During a June 30 Riverside Conversation at the 220th General Assembly, Members of the Middle East Monitoring Group (MEMG) shared their study guide for the Kairos Palestine Document, encouraging people to take it to their congregations as a way to begin to understand the Israel-Palestine issues.
“This study guide can't be comprehensive,” said the Rev. J.C. Austin, MEMG member. “We need to recognize our inherit subjectivity in how we approach [the Kairos Palestine Document].”
Austin encouraged the audience of about 125 to be open to understanding all sides of the peace issue. The seven-member group produced the study guide to fulfill its mandate from the previous Assembly. That Assembly also asked them to gather narratives from a variety of Israelis and Palestinians. The eight narratives share the voices of four Palestinians and four Israelis.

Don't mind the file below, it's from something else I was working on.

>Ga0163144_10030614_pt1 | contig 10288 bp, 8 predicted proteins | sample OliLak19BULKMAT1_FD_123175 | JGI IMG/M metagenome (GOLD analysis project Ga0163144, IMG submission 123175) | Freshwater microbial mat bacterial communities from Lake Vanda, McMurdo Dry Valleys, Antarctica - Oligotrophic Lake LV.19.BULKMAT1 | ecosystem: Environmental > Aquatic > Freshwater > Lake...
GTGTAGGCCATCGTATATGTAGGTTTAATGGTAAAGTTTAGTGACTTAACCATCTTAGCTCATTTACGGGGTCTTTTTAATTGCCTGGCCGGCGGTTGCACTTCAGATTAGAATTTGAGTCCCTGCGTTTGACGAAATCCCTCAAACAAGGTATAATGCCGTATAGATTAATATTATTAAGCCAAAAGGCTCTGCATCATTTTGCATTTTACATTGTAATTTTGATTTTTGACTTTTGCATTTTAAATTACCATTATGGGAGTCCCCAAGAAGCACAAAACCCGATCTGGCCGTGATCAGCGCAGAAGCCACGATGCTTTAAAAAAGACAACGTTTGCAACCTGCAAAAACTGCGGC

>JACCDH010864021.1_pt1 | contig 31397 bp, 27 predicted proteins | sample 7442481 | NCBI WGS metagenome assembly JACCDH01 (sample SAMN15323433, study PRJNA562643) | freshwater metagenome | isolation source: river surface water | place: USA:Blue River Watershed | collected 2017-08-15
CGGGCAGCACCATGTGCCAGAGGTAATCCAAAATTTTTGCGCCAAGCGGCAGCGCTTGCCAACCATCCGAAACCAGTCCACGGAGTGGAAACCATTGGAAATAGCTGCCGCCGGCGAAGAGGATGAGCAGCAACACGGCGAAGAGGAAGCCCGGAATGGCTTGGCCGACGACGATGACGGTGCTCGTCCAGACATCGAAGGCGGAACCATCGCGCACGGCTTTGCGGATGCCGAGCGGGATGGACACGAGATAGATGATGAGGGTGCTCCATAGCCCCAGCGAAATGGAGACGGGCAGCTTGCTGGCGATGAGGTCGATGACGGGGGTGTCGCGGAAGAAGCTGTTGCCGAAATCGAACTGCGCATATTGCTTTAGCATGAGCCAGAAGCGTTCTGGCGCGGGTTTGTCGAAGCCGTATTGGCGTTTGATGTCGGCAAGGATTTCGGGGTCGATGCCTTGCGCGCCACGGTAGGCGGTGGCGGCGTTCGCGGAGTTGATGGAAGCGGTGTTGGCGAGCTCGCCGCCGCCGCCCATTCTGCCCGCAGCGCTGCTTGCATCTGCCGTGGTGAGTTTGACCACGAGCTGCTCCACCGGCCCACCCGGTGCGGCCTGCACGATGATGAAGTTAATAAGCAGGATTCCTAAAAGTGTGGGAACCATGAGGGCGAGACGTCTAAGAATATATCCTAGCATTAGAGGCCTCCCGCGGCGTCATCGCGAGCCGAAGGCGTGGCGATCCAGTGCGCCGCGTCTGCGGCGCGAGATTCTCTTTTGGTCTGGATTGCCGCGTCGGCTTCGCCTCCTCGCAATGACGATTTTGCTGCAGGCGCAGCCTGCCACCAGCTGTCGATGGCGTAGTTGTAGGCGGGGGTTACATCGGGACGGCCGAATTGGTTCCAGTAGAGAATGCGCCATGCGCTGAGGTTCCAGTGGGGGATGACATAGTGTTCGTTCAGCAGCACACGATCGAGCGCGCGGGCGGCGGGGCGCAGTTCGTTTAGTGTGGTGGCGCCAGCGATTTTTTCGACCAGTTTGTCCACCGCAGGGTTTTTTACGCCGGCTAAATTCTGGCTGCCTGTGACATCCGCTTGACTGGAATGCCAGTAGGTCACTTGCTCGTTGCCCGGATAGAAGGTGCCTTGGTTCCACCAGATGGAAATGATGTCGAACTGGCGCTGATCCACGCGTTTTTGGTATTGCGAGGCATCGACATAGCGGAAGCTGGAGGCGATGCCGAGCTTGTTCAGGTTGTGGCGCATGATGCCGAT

“In order for reconciliation to begin, we must listen to the suffering of the other,” Naamah Kelman, an Israeli, writes in one of the eight narratives.
“I have struggled to reconcile my faith in Christ with a persisting (Arab-Israeli) conflict,” the Rev. Alex Awad, born in 1946 in Jerusalem, wrote in his narrative.
The study guide highlights the three sections of the Kairos Palestinian Document under the headings of faith, hope and love. People attending the conversation on Saturday spent several minutes reviewing and discussing a very small portion of the guide.
“One of the best things to come out of the process is that many more minsters, elders and other church members are aware that Palestinian Christians exist,” said 214th General Assembly Moderator the Rev. Fahed Abu-Akel at his table.
Ruling elder commissioner Connie Lockwood (Western New York Presbytery), who sat at the same table, admitted that Middle East peace issues are difficult to understand and even harder to contemplate when personal lives are affected in the United States. She recently learned that her son works for a company that supplies equipment to Caterpillar, one of the companies proposed for divestment.
Teaching elder commissioner the Rev. Teresa Peterson (Lake Huron Presbytery) said news outlets and social media are not the best ways to understand the issues, and that it is “the church's responsibility to interpret what is happening so that we can live into hope for Middle East peace.”